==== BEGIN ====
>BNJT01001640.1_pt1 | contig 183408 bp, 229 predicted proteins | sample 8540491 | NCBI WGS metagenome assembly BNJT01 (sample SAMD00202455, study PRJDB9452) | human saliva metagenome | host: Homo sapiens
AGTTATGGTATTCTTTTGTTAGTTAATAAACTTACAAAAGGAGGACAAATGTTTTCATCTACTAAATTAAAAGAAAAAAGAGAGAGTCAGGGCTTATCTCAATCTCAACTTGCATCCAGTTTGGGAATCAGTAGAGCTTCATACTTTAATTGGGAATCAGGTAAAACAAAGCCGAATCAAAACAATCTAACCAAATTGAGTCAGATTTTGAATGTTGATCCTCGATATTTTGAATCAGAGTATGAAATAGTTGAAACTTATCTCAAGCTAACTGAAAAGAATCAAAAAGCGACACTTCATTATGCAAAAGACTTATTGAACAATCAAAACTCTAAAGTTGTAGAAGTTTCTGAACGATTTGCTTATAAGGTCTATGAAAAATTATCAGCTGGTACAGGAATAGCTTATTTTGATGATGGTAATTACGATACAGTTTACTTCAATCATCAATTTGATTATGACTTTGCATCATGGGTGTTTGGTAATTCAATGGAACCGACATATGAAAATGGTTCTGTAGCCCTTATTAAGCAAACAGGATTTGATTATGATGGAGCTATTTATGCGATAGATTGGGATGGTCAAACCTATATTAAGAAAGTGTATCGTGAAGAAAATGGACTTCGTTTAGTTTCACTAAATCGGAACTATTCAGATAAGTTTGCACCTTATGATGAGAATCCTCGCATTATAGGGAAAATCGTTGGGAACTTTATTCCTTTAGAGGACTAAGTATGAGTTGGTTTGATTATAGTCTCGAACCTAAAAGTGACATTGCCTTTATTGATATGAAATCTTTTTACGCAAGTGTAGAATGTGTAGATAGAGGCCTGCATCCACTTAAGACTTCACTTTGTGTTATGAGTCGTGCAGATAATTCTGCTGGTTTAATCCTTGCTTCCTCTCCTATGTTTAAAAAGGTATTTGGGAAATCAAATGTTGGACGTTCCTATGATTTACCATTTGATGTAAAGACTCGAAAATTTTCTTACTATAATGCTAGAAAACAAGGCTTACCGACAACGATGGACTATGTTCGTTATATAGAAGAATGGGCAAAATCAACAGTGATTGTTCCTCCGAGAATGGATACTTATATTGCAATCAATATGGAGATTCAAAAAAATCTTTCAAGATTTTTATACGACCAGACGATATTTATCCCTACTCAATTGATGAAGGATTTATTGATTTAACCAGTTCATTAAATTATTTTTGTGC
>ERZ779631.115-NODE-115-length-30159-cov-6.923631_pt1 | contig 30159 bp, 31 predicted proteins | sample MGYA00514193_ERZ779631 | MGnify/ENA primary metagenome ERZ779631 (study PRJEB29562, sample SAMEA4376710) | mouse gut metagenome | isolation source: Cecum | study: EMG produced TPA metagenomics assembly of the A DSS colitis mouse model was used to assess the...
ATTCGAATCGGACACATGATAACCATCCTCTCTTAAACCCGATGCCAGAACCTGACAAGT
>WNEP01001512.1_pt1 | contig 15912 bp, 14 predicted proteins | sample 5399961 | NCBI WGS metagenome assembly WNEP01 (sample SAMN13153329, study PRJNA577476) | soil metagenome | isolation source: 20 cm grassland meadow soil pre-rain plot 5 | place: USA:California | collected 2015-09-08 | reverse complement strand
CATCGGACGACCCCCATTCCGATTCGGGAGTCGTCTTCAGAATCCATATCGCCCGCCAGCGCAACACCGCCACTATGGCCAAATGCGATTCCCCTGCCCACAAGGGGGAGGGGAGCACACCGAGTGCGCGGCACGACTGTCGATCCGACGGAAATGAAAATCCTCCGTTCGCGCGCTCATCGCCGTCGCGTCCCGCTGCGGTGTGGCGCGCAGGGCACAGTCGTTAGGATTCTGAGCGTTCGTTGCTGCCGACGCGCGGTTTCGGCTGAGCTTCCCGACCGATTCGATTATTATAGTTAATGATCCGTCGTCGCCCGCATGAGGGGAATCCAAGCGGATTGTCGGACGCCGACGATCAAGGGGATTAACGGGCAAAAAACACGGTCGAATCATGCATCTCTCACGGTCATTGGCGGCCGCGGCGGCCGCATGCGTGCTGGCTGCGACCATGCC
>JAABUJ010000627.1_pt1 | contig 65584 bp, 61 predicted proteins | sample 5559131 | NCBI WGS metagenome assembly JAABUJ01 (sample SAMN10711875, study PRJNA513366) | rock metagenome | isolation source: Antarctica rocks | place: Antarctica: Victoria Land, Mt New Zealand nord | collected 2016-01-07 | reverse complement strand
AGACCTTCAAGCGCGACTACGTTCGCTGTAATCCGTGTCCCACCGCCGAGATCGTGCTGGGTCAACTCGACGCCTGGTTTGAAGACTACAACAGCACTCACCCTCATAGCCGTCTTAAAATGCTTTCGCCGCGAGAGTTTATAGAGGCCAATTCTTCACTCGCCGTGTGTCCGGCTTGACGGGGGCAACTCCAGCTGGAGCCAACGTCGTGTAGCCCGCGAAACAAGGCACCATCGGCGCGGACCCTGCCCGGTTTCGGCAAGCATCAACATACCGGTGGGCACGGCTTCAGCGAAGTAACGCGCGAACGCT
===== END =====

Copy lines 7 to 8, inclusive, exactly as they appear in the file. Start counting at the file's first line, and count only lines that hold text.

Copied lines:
>JAABUJ010000627.1_pt1 | contig 65584 bp, 61 predicted proteins | sample 5559131 | NCBI WGS metagenome assembly JAABUJ01 (sample SAMN10711875, study PRJNA513366) | rock metagenome | isolation source: Antarctica rocks | place: Antarctica: Victoria Land, Mt New Zealand nord | collected 2016-01-07 | reverse complement strand
AGACCTTCAAGCGCGACTACGTTCGCTGTAATCCGTGTCCCACCGCCGAGATCGTGCTGGGTCAACTCGACGCCTGGTTTGAAGACTACAACAGCACTCACCCTCATAGCCGTCTTAAAATGCTTTCGCCGCGAGAGTTTATAGAGGCCAATTCTTCACTCGCCGTGTGTCCGGCTTGACGGGGGCAACTCCAGCTGGAGCCAACGTCGTGTAGCCCGCGAAACAAGGCACCATCGGCGCGGACCCTGCCCGGTTTCGGCAAGCATCAACATACCGGTGGGCACGGCTTCAGCGAAGTAACGCGCGAACGCT